I’ll admit it, I missed the announcement that, with the latest version of iOS (7.1), Apple had a made subtle change to the last great hope of high street retail. What do you mean you don’t know what I’m on about? You missed the changes to iBeacon? Hmm, it seems like a lot of people did. It’s almost like Apple were sneaking this one under the radar.
So a few months back, in a classic digital hype over storm, Apple launched iBeacon. Using this technology and location-based services, companies will be able to work out where you are in their store, which products you’re considering, and send you promotional offers according your preference – all through a mobile application that can be easily downloaded by a customer.
The problem was that nobody really used it. You had to have the app running and we inefficient humans keep forgetting to turn it on. But those clever chaps at Apple don’t really like inefficiency and wanted to save us that bother of remembering to be sold to.
Using low-energy Bluetooth I (and let’s gloss over the fact that even though it’s low energy, many turn Bluetooth off to preserve batteries), the iBeacon will handily be able to detect devices that have this app installed, as long as the device has Bluetooth enabled, and even detect how far the device is away from the iBeacon. It will also be able to send messages to the device that will be displayed, even if the device is locked.
This is a big change for iBeacon. Previously, users had to be running the relevant app in order for iBeacon to send them messages. Now, just having the app installed is enough. Users can be using another app, or the device can be locked and put away in a pocket or a bag.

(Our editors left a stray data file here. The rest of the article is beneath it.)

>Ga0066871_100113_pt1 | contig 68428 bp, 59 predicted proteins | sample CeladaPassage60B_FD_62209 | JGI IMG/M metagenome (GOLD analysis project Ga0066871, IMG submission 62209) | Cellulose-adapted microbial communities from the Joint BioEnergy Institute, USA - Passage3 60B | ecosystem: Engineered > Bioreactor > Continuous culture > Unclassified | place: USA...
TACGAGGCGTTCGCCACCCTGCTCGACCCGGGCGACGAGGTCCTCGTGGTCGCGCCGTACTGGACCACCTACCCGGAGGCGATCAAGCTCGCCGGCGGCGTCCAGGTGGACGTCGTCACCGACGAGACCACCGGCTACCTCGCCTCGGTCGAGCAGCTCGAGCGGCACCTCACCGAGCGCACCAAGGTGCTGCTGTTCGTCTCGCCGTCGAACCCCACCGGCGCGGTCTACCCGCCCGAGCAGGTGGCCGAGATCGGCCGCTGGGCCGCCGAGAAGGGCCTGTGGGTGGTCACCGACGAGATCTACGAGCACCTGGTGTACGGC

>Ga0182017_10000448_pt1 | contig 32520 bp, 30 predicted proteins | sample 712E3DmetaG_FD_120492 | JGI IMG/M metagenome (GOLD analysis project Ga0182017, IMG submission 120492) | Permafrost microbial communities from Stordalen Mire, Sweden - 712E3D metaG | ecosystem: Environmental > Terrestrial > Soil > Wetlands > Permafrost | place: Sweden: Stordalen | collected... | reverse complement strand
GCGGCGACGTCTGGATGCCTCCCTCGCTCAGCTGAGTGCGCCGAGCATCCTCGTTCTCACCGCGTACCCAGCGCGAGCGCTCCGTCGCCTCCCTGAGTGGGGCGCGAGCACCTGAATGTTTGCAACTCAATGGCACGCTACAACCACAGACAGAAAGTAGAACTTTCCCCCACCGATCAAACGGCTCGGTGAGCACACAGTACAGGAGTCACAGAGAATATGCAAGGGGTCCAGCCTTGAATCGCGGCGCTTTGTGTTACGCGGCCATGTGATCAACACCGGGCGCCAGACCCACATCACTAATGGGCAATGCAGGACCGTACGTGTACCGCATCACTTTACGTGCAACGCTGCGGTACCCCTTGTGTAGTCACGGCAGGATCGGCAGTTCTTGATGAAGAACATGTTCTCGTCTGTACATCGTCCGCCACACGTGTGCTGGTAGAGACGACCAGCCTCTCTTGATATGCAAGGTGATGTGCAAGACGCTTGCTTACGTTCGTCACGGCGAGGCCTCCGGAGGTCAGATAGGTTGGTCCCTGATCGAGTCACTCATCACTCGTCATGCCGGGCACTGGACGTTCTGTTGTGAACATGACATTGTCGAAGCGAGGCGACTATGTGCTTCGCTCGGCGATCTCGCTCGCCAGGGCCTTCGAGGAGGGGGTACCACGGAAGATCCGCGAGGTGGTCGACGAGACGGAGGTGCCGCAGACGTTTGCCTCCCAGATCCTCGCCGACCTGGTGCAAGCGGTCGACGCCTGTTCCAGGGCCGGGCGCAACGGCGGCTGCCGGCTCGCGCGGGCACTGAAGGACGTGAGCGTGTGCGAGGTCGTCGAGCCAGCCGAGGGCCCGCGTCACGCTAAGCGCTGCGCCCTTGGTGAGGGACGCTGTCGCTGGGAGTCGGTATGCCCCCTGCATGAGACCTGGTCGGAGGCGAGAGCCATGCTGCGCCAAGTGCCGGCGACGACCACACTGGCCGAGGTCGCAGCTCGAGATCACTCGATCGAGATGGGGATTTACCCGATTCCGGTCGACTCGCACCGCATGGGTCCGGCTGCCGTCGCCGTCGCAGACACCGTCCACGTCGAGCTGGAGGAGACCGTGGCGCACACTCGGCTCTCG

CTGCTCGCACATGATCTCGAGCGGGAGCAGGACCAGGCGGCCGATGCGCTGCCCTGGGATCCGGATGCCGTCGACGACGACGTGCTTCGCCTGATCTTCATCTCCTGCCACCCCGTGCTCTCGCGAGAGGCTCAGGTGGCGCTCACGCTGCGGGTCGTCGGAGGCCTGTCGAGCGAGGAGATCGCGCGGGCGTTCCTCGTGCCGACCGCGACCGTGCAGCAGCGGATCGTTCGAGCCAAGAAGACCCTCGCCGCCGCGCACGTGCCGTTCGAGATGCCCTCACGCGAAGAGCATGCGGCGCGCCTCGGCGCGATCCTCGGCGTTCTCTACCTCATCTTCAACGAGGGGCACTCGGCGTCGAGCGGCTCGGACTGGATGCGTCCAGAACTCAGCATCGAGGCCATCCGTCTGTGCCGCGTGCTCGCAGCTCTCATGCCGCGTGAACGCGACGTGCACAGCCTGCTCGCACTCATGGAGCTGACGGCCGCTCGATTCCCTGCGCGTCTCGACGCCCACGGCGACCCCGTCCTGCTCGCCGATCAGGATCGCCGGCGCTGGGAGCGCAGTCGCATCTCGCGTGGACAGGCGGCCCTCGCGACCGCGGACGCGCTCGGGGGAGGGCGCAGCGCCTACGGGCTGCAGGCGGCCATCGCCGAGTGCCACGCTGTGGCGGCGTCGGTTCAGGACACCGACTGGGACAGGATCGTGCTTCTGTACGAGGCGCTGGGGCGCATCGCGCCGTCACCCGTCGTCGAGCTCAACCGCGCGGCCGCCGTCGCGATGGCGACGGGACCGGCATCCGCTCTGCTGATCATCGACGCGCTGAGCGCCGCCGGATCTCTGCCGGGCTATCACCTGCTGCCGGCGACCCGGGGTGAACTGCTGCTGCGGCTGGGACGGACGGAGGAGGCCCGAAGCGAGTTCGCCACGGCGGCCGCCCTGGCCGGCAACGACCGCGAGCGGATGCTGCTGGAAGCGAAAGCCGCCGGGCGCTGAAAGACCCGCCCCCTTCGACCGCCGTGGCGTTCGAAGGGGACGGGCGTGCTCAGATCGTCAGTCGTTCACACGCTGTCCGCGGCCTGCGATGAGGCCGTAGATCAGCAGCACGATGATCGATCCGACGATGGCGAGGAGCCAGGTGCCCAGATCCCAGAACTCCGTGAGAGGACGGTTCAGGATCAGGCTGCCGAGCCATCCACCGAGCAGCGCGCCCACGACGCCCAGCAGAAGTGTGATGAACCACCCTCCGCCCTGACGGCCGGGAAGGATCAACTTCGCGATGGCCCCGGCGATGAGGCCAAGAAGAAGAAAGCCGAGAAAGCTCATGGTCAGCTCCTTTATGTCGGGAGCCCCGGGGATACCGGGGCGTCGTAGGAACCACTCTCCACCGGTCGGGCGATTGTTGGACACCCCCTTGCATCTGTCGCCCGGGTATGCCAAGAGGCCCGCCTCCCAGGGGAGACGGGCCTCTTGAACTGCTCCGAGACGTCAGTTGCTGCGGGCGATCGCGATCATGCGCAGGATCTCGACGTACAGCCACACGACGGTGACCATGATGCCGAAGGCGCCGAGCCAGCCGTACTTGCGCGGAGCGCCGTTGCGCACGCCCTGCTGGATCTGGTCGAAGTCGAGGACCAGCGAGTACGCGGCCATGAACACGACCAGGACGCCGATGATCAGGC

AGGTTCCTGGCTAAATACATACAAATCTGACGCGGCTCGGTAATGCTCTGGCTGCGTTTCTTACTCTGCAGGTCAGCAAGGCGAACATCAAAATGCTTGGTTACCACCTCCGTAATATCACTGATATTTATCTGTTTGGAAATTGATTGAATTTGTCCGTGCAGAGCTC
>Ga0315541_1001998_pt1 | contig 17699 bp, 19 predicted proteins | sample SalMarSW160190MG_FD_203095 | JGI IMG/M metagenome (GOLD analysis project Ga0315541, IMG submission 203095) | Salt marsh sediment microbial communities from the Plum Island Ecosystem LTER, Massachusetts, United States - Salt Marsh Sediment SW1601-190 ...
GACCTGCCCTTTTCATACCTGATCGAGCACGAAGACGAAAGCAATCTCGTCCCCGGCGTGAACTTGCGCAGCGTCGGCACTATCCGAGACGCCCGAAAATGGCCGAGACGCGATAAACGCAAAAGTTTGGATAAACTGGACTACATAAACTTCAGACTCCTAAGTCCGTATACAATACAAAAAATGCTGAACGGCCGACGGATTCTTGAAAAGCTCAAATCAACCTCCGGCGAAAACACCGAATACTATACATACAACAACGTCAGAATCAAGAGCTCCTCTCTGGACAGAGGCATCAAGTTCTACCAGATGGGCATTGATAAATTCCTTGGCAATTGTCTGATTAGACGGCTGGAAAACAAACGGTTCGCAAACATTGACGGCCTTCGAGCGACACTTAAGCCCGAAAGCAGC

I’m all for retailers using technology to try and reverse the trend of falling high street sales. This technology has the potential to build the bridge between the retailer and the customer and goes some way to break into that purchase cycle by tactically and strategically offering and profiling their individual consumer whilst they are in their bricks and mortar stores.
While these solutions have been in use for a while in the US, they are yet to hit the mainstream in the UK. For UK retailers, the challenge is to decide how to use these tools effectively to deliver excellent customer services and sell more products. The problem is, the British retail market and their digital advisers have pretty much failed to grasp the mobile nettle over the years. NFC and QR codes never really caught on, AR technologies are way too fiddly. There has been a feeling that it is somehow too invasive for the British public to handle.
Which, when you think about it, has to be rubbish. I have lost count of articles I have read about how consumers just see the nearest screen or device; they don’t recognise channels. We are used to be being behaviourally targeted, retargeted, emailed a hundred times a day, auto start video ads leaving us confused as to where that sound is coming from, and the list goes on. This has all happened without the fall of civilisation or people throwing their desktops or tablets into the nearest canal. So why shouldn’t it happen on mobile?
The British High Street retail industry has never been in such a mess. I say let’s stop being coy and start trying these techniques.